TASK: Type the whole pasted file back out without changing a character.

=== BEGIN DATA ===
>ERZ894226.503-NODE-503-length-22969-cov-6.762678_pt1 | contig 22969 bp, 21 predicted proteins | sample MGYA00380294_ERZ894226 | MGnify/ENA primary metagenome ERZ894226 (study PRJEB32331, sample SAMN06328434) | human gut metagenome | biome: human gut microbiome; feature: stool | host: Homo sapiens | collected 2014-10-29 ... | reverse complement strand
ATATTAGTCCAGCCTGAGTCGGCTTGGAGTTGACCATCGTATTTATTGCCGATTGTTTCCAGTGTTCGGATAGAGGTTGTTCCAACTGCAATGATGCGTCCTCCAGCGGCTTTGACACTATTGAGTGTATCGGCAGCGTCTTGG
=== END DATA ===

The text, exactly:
>ERZ894226.503-NODE-503-length-22969-cov-6.762678_pt1 | contig 22969 bp, 21 predicted proteins | sample MGYA00380294_ERZ894226 | MGnify/ENA primary metagenome ERZ894226 (study PRJEB32331, sample SAMN06328434) | human gut metagenome | biome: human gut microbiome; feature: stool | host: Homo sapiens | collected 2014-10-29 ... | reverse complement strand
ATATTAGTCCAGCCTGAGTCGGCTTGGAGTTGACCATCGTATTTATTGCCGATTGTTTCCAGTGTTCGGATAGAGGTTGTTCCAACTGCAATGATGCGTCCTCCAGCGGCTTTGACACTATTGAGTGTATCGGCAGCGTCTTGG